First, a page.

Media Resources

Welcome to the Media page for Dr Mine Conkbayir, award-winning author, lecturer and trainer. She has worked in the field of early childhood education and care for over 17 years and is a winner of the Nursery Management Today (NMT) Top 5 Most Inspirational People in Childcare Award.

Dr Conkbayir’s PhD was in early childhood education and neuroscience and developed her work in the complex and challenging subject of infant brain development. Her key objective is to bridge the gap between neuroscience and Early Years discourse and practice. She hopes that her research will provide the necessary evidence to seek solutions to this persistent issue, with the ultimate goal of enhancing provision for babies, children and young adults.

Image of all participants in the Muslim Professional Forum, Knife Crime Summit, House of Commons

In the News…

Grateful for the coverage in The Guardian/The Observer concerning my experience of being silenced by the Department for Education.

Due to my child-centred narrative running contrary to their toxic approaches to the education system, the Department for Education refused to fund event organisers to pay me for my keynote on the importance of self-regulation in the early years. When the organisers told those concerned that I would expose them, they said that it was ”a risk they were willing to take”.

And these people are at the helm of our education system. I despair.

THIS – despite giving my time and ”expertise” to them regarding the harmful content in the Department for Education’s Covid recovery programme at no cost. We cannot afford to be forced into silence when it comes to advocating for children’s mental health and wellbeing.

If anyone’s interested, check out The Sunday Times from 23 October 2023, as Paul and I feature in it regarding my/our experience of ADHD. Nice to already be receiving positive feedback from fellow ADHDers. Clearly the piece lacks, but I cannot control the press!

As for ADHD Awareness Month – no. We need to open up dialogue around ADHD every day. Still too much ignorance and harmful stereotypes abound.

Great to see they included a link to my latest therapeutic storybook, ‘Maya’s ACE Adventures!’ and its adult guide, which are on sale in their Sunday Times Book Club.

“They have to be made accountable, we can’t have parents being blamed for societal ills.”

After it was said that staff turnover is ‘traumatising’ children, neuroscience expert Dr Mine Conkbayir tells Paul Brand that the government is not doing enough to support the childcare sector.

Thanks to Byline Times for publishing my tribute to the late, GREAT, Camila Batmanghelidjh, founder of the equally GREAT Kids Company.

Take a moment to read and reflect on the impact of her support to the most vulnerable children/YP – when no one else would.

An important opportunity to right some wrongs.

RIEPOWER, Camila 🙏

School strikes kick off today across England and Wales. Teachers have my full support. It means a bit of juggling at our end as parents, but in lieu of the government giving teachers what they desperately need – it is worth it.

Below is a link to an interview I gave for The Guardian:

While it is positive that Kate is shining a light on the early years, I feel like this is all one big exercise in pointing out the obvious (yes, the first five years are fundamentally important; yes, poor adult mental health can often be traced back to the early years; and yes, the sector remains grossly misrepresented and underfunded etc) to promote her Early Childhood Campaign.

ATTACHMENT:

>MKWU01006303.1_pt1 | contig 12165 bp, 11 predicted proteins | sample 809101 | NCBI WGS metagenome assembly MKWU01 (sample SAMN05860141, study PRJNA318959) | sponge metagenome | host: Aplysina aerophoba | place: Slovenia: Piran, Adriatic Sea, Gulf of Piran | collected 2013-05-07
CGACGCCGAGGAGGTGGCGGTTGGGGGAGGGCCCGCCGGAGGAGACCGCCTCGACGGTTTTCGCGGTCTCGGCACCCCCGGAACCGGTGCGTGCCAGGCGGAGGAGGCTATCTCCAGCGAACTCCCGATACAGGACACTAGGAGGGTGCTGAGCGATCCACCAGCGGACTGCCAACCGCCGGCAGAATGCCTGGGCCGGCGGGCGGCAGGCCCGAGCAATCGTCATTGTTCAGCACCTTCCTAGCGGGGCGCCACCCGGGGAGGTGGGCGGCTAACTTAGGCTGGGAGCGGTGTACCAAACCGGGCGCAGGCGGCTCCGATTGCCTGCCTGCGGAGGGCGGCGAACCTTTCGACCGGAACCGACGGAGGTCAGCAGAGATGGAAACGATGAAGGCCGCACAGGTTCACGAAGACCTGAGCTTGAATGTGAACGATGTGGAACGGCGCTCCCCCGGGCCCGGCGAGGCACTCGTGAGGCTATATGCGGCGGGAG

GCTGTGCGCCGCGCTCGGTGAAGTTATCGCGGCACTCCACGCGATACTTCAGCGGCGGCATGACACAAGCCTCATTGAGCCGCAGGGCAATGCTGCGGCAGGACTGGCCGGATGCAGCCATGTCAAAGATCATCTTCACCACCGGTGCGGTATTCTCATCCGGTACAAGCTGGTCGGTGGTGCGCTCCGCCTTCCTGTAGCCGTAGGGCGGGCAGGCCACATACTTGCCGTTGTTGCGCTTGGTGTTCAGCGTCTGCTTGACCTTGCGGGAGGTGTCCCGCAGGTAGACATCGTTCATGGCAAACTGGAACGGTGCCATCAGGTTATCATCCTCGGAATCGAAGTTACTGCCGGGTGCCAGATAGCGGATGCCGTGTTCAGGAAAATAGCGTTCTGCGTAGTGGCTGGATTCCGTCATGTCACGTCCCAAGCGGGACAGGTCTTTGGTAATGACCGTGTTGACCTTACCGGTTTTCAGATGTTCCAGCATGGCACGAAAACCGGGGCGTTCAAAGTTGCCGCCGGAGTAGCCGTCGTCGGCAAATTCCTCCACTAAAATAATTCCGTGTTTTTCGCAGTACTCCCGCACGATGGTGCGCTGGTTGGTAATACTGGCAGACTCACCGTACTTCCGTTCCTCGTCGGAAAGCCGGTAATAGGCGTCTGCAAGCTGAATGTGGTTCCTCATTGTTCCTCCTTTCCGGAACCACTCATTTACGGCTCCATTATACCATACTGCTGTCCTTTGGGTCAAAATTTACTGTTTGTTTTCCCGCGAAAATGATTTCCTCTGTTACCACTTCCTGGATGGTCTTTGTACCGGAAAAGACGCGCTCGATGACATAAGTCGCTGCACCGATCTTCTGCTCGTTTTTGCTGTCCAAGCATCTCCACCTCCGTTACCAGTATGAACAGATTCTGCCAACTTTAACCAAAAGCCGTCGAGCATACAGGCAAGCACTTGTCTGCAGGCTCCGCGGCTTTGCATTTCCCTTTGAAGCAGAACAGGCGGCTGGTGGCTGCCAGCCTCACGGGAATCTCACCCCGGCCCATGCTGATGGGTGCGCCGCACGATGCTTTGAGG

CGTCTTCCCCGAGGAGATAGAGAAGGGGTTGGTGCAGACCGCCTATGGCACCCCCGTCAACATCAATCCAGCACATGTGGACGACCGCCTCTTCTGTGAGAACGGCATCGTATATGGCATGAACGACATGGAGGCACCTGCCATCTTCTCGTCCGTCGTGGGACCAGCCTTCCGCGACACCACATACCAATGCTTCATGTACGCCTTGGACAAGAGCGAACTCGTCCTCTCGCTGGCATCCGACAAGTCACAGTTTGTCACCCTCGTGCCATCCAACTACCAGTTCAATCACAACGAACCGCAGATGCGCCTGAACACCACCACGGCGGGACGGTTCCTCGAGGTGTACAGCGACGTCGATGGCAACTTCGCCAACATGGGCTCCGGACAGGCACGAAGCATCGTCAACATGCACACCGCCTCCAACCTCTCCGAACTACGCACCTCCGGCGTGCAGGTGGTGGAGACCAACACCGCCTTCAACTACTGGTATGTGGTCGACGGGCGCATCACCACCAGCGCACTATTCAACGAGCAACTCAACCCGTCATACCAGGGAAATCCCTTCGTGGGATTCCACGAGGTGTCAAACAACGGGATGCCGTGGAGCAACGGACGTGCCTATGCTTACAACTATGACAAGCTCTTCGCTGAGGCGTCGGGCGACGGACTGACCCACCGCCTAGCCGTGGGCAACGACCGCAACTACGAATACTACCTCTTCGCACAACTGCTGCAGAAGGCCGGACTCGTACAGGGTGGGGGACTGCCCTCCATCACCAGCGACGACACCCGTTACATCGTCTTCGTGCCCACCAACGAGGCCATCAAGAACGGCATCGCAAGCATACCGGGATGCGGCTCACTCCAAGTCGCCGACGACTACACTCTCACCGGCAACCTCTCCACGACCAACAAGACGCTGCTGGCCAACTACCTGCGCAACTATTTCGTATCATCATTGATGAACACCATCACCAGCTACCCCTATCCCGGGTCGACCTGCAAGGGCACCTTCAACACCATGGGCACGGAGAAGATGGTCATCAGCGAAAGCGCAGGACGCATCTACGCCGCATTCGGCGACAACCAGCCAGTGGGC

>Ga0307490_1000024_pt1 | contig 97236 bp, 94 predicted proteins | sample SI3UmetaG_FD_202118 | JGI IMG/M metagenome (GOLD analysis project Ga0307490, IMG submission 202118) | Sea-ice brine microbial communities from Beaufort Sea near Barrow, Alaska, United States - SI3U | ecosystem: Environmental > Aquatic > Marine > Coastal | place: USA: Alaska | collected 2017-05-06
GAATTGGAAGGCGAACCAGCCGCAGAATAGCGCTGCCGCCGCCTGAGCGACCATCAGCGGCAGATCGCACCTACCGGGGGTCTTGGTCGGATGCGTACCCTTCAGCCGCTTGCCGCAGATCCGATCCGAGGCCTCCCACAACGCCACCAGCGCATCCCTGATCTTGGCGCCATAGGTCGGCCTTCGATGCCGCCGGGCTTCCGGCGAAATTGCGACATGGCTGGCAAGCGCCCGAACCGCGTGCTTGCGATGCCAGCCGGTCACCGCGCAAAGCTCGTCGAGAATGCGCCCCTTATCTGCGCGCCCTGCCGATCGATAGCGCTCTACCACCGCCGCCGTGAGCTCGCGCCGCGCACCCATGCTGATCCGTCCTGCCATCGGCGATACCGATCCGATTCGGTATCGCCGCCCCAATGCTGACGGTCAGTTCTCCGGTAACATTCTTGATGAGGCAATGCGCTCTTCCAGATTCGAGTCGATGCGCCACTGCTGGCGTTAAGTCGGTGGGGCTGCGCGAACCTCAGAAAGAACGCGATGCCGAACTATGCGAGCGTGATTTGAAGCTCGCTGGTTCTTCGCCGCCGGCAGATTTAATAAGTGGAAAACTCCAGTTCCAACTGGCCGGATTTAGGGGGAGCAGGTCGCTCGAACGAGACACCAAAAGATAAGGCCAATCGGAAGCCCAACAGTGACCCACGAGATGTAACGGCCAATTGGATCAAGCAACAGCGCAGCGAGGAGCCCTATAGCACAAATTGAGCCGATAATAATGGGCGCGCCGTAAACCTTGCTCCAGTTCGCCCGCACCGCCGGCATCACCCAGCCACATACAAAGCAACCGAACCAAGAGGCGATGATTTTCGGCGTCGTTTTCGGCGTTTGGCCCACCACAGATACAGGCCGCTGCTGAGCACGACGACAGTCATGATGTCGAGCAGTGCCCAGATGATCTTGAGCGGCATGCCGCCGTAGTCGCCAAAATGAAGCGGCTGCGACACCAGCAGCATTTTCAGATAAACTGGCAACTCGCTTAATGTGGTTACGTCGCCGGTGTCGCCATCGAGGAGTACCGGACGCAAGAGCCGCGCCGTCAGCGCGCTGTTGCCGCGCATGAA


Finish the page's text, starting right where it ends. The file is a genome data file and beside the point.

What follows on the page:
So glad to see my views about Princess Kate’s Campaign on early years development featured in Sky News:

TV Interviews.

Mine has been interviewed a number of times on national television about her work in mental health; find out more below.

Drag Queen Story Time

Proud to fly the flag for Drag Queen Story Time (DQST) on the Trisha Goddard Show.DQST's continue to be a massive success across nurseries, schools, libraries and art galleries since their inception in 2015, but sadly, recent protests at an art gallery show that ignorance and intolerance still abound. [more...]

Radio Interviews

Tune in to my interview with the inimitable Babs Michel on BBC Radio 3 Counties.

We talk about the importance of working with children/YP in ways that are trauma-informed and the role of my latest therapeutic children’s storybook, “Maya’s ACE Adventures!” in facilitating healing from trauma.

Children Heard and Seen and Prison Advice and Care Trust (Pact) also get a shout out for the invaluable work they do on behalf of children and families affected by parental imprisonment.

We are not our ACEs.

And we’ve kicked off Mental Health Awareness Week 2023 with the topic of anxiety!

Of all days, when my anxiety is so bad, that I couldn’t bear to give my interview on the very subject for BBC Radio Norfolk. Oh the irony! Heart pounding, feeling sick and sweating, with shaking hands, I gave the interview and here it is!

Do please tune in – I discuss exam anxiety in children in this GCSEs week and how we might help them surmount feelings of anxiety:

Tune in to my interview on BBC Radio London concerning the blight on our education system that is the SATs.

Tune in here:

It was a pleasure to speak with Tammy Gooding on BBC Hereford & Worcester concerning the failure to ban smacking in England.

Yet another opportunity missed to prioritise children’s rights to be protected from physical and consequent psychological harm.

Tune in here:

Thoroughly enjoyed speaking with Nick Ferrari on LBC Radio this morning concerning this useless government’s rejection of the ban on smacking.

Smacking IS a form of physical abuse and is considered an adverse childhood experience for a reason. It is traumatic and derails healthy brain development and behaviour (oh the irony) across the life trajectory.

Tune in here:

An early start for me, though when you have a sleepless night due to the Chancellor’s plan for ‘child care’, a 5:30am interview is actually most welcome!

It is not ‘FREE’. Parents WILL have to pay the difference where nurseries cannot afford to actually provide the places, and given it is still billions short of helping settings to at least break even, I’m afraid to say this is a recipe for disaster – not just for our sector but for those infants and children and their families.

Listen to my interview with Rosie Wright on Times Radio, here:

I gave three BBC Radio interviews on the subject of the news that nursery fees are set to rise by £1,000 this year as childcare providers struggle with costs.